14
$\begingroup$

I want to be able to select elements from a list that only appear once. I originally had this:

Select[Table[Count[list, i], {i, list}], # == 1]

But the issue is that my list has about 60,000 elements, and it takes way too long. The only way I could think of speeding it up would be to make a function like Count, but that would return after seeing the same element twice, and I have no idea how to do that in Mathematica.

Also, I'm not sure if it's important, but the list is actually a list of lines (with a line defined by two 2D points). The goal is to find the edges that are only used by one triangle, hence making them a perimeter edge. Thanks!

$\endgroup$
4
  • $\begingroup$ Here is one for fun, but it is no where as fast as Belisarius u = Union[lis]; Pick[u, Count[lis, #] & /@ u, 1]; $\endgroup$
    – Nasser
    Aug 17, 2013 at 6:23
  • $\begingroup$ Interesting thing is that Matlab has a build-in function for this exact thing. It is called unique() mathworks.com/help/matlab/ref/unique.html $\endgroup$
    – Nasser
    Aug 17, 2013 at 6:25
  • 1
    $\begingroup$ Related: (18100) $\endgroup$
    – Mr.Wizard
    Aug 17, 2013 at 15:50
  • $\begingroup$ Cases[Tally[yt], {a_, b_ /; b == 1} -> a] $\endgroup$ Aug 18, 2013 at 13:51

9 Answers 9

18
$\begingroup$

The following isn't probably the fastest way, but fast enough for 60K elements:

yourList = RandomInteger[10000, 60000];

Select[Tally@yourList, #[[2]] == 1 &][[All, 1]]

The Timing in my machine is well under 0.1 sec.

$\endgroup$
2
  • 3
    $\begingroup$ Cases[Tally@yourList, {_, 1}][[All, 1]] is a bit faster for me. $\endgroup$ Aug 17, 2013 at 7:18
  • $\begingroup$ @MikeHoneychurch Thanks! Here too yours is a bit faster $\endgroup$ Aug 17, 2013 at 13:49
7
$\begingroup$

Another possibility:

Flatten@Cases[Gather@yourList, {_}]


Edit 2. Just for Fun

Borrowing from the efficient method given above by belisarius

Pick[#[[All, 1]], #[[All, 2]], 1] &@Tally@yourList


Edit

@Nasser adds the following (surprising to my mind) timing results, comparing my original method (Gather) with that given by belisarius:

enter image description here

$\endgroup$
3
  • $\begingroup$ nice. But it slows down alot when the size of the list becomes large. see screen shot: !Mathematica graphics $\endgroup$
    – Nasser
    Aug 17, 2013 at 7:39
  • $\begingroup$ code for above: r = Flatten[Last@Reap[Do[ yourList = RandomInteger[10000, n]; Sow[{n, Timing[Select[Tally@yourList, #[[2]] == 1 &][[All, 1]]][[1]], Timing[Flatten@Cases[Gather@yourList, {_}]][[1]]}] , {n, 100000, 6000000, 100000} ]], 1]; ListLinePlot[{r[[All, 2]], r[[All, 3]]}, Joined -> True, PlotLegends -> {"Tally", "Gather"}, PlotLabel -> "CPU time (sec)"] $\endgroup$
    – Nasser
    Aug 17, 2013 at 7:40
  • $\begingroup$ Please double check that the code that generated the plot is correct. The code is above. I did my best to make sure it is correct, and I was also surprised by the result. $\endgroup$
    – Nasser
    Aug 17, 2013 at 10:17
7
$\begingroup$

This is certainly not fast, but is different from the ones previously posted:

onlyOnce[list_] := Block[{f},
    f[x_] := f[1, x] = If[f[1, x], False, False, True];

    Scan[f, list];
    Select[list, f[1, #] &]
]

belisarius' is about 10 times faster on my machine.

$\endgroup$
2
  • 1
    $\begingroup$ The Listable attribute seems to interfere with this working with elements that are themselves lists. $\endgroup$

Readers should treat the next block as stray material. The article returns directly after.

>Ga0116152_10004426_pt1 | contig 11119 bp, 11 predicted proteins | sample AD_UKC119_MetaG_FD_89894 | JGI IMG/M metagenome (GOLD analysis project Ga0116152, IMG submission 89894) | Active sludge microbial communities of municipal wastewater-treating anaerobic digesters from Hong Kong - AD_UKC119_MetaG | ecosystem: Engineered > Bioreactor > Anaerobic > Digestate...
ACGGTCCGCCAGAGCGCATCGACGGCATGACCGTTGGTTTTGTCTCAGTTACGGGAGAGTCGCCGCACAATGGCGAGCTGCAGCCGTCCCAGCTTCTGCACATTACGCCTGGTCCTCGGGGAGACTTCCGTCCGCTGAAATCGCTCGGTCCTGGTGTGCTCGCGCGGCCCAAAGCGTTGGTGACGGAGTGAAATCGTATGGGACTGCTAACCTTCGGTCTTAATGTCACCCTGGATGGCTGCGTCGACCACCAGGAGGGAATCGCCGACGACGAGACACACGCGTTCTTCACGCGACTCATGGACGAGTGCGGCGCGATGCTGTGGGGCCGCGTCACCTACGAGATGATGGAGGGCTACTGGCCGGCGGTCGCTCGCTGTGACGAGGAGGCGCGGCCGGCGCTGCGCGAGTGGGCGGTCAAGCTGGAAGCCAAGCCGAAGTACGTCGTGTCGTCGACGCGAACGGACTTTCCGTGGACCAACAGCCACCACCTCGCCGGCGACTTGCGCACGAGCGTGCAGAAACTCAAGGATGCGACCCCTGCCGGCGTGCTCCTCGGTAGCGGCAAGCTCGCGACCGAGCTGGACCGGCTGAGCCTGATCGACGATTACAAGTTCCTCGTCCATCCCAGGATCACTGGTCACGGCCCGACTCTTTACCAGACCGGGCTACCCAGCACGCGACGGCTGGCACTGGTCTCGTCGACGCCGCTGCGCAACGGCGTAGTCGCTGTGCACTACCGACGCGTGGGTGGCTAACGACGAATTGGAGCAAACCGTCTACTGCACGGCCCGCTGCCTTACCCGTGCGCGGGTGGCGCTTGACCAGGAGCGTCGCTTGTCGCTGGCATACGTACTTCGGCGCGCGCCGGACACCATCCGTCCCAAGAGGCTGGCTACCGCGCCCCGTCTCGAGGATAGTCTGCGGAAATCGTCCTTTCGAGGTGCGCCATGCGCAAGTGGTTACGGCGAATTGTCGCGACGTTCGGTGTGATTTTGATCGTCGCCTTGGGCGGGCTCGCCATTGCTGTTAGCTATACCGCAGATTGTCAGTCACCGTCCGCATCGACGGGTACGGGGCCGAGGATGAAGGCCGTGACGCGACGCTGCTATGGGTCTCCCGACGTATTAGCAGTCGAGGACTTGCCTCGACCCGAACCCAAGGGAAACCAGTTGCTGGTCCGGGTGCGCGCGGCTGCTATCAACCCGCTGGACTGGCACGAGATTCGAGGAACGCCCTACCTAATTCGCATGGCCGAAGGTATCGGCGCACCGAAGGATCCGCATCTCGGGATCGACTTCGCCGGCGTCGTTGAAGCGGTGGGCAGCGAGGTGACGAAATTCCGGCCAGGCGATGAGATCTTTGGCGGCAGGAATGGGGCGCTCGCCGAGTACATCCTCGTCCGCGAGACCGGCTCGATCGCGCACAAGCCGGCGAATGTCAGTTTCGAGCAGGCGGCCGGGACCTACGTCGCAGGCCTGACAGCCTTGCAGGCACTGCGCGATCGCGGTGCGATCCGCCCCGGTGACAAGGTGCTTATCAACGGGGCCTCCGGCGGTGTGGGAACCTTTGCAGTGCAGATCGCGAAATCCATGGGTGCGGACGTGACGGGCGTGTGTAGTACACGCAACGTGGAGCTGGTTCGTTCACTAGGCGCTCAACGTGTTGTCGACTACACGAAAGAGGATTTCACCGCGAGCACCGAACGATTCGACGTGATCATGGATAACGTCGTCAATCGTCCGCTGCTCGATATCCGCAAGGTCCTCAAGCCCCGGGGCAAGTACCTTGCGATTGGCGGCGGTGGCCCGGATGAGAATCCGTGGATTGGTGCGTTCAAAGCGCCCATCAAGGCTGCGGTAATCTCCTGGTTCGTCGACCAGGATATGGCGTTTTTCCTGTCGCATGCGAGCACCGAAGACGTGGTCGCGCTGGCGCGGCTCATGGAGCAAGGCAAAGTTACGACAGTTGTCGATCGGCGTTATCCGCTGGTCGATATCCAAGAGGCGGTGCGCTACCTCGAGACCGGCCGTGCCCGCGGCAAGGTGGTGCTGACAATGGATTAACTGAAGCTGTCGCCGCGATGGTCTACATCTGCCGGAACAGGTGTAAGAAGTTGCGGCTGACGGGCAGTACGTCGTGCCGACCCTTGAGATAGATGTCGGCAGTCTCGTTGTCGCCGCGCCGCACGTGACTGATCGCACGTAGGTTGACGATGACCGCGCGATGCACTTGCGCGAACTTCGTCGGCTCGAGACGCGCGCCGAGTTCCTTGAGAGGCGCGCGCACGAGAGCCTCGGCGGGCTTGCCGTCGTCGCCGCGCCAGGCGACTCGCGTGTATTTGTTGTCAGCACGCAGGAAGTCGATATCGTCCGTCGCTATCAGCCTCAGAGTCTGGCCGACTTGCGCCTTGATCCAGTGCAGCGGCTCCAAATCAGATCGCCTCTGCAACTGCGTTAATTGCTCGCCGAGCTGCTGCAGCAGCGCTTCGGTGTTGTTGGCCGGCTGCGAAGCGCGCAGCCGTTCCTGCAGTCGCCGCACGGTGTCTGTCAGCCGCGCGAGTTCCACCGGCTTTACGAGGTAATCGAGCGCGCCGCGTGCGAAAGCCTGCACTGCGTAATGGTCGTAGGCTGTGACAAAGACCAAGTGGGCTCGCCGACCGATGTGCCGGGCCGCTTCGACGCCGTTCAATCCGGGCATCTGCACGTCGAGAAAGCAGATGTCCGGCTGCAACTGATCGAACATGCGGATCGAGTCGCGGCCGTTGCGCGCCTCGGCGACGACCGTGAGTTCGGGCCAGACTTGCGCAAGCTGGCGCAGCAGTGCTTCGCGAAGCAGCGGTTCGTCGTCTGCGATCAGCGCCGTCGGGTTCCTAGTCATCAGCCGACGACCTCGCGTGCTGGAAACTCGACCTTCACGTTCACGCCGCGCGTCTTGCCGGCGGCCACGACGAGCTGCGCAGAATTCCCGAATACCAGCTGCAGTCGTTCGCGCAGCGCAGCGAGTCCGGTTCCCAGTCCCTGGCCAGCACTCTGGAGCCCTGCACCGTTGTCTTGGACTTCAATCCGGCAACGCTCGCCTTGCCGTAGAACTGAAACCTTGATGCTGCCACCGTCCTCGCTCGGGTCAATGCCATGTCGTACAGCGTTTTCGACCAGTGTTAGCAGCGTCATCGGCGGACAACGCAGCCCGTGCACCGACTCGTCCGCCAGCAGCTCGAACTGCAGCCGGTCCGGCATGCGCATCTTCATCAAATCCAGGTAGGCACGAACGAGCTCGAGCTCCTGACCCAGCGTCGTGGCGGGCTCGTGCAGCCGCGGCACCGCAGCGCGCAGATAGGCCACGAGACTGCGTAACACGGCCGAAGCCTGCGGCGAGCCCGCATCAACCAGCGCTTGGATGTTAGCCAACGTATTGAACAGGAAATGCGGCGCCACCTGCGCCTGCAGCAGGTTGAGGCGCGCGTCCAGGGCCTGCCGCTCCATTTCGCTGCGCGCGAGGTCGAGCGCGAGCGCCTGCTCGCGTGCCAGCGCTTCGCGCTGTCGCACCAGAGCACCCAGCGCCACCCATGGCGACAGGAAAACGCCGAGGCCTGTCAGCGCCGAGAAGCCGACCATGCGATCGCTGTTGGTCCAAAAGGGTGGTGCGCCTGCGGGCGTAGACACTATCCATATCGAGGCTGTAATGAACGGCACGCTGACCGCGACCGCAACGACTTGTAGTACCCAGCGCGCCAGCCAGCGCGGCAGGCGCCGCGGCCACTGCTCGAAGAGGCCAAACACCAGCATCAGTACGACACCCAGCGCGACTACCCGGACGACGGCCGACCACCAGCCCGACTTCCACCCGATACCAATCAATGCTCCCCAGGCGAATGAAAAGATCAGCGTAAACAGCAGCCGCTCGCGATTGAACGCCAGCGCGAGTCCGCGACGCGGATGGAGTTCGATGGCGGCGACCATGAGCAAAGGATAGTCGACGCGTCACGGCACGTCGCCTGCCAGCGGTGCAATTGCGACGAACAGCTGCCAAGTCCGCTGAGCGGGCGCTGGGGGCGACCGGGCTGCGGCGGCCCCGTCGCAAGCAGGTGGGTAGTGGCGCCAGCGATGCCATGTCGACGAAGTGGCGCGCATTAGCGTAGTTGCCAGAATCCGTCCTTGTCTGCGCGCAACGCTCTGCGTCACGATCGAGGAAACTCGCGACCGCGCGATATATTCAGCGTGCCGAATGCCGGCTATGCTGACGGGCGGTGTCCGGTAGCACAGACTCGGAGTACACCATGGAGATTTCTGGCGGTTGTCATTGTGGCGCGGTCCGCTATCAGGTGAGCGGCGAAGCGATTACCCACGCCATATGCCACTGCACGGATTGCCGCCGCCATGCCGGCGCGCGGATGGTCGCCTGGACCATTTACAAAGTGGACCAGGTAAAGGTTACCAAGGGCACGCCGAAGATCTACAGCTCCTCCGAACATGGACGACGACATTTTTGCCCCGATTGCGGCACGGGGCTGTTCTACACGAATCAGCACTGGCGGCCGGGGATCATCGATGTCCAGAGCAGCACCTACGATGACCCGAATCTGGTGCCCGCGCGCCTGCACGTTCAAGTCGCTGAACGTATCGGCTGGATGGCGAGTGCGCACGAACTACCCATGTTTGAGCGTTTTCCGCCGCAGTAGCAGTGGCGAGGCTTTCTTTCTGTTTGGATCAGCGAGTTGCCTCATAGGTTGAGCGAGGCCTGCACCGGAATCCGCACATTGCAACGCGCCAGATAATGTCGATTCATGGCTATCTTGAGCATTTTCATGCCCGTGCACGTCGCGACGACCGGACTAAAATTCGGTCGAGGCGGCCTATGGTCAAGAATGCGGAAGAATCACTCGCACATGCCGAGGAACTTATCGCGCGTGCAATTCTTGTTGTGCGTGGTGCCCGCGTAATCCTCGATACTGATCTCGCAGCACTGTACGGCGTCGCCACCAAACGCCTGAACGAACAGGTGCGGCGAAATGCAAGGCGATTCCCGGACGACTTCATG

– Michael E2
    Aug 17, 2013 at 15:51
  • $\begingroup$ @MichaelE2 Ah, that's the remains from an earlier Pick based version I had which did Pick[list, f[list];f[1,list],True]. I've removed it now $\endgroup$
    – rm -rf
    Aug 17, 2013 at 16:59
6
$\begingroup$

I've thought that the following method will be fun but not efficient alternative, but it looks like it can be useful:

Split@Sort@list /. {Repeated[n_, {2,Infinity}]} :> Sequence[] // Flatten

for @belisarius test I have the following timings:

0.053003 (*mine*)
0.034002 (*belisarius*)

but for case where there are less or no unique elements it is comparable or even a little bit faster.

Here is an improvement suggested by Mr. Wizard:

Cases[Split@Sort@list, {x_} :> x]

which makes this method two times faster than first approach with ReplaceAll.

$\endgroup$
3
  • 2
    $\begingroup$ Nice idea. Shorter and faster: Cases[Split@Sort@list, {x_} :> x] $\endgroup$
    – Mr.Wizard
    Aug 17, 2013 at 18:32
  • $\begingroup$ @Mr.Wizard Yes, it is faster, thanks. Don't you think that Sort shouldn't be so fast in comparison with Tally? I was surprised after first timmings. Well, I know both have to scan repeatedly but I thought Tally will be much better. $\endgroup$
    – Kuba
    Aug 17, 2013 at 20:03
  • $\begingroup$ I don't know; sorts are often very fast so it does not surprise me. I am also not surprised that different algorithm behind Tally is faster in some cases and not in others. $\endgroup$
    – Mr.Wizard
    Aug 17, 2013 at 20:05
4
$\begingroup$

No fresh methods of my own but some improvements:

Same idea as belisarius, slightly different formulation:

Cases[Tally @ #, {x_, 1} :> x] &

Shorter version of Kuba's method using the same formulation:

Cases[Split @ Sort @ list, {x_} :> x]

A variation of rm -rf's method:

unique[a_List] :=
 Module[{f, g},
   _g = True;
   f[x_] /; g[x] := g[x] = False;
   Scan[f, a];
   Select[a, g]
 ]

Timings

Supporting function and data:

SetAttributes[timeAvg, HoldFirst]
timeAvg[func_] := 
 Do[If[# > 0.3, Return[#/5^i]] & @@ Timing@Do[func, {5^i}], {i, 0, 15}]

test = RandomInteger[#, 2 #] &[125000];

Tests on version 7:

Select[Tally@test, #[[2]] == 1 &][[All, 1]] // timeAvg
Cases[Tally@test, {x_, 1} :> x]             // timeAvg

0.1902

0.1498

Split@Sort@test /. {Repeated[n_, {2, Infinity}]} :> Sequence[] // Flatten // timeAvg
Cases[Split@Sort@test, {x_} :> x]                                         // timeAvg

0.1216

0.0688

onlyOnce[test] // timeAvg
unique[test]   // timeAvg

0.749

0.609

$\endgroup$
3
  • $\begingroup$ You mean, like Mike's? $\endgroup$
    – rm -rf
    Aug 17, 2013 at 16:57
  • $\begingroup$ @rm-rf Well yes, but I prefer the rule form, at least visually. $\endgroup$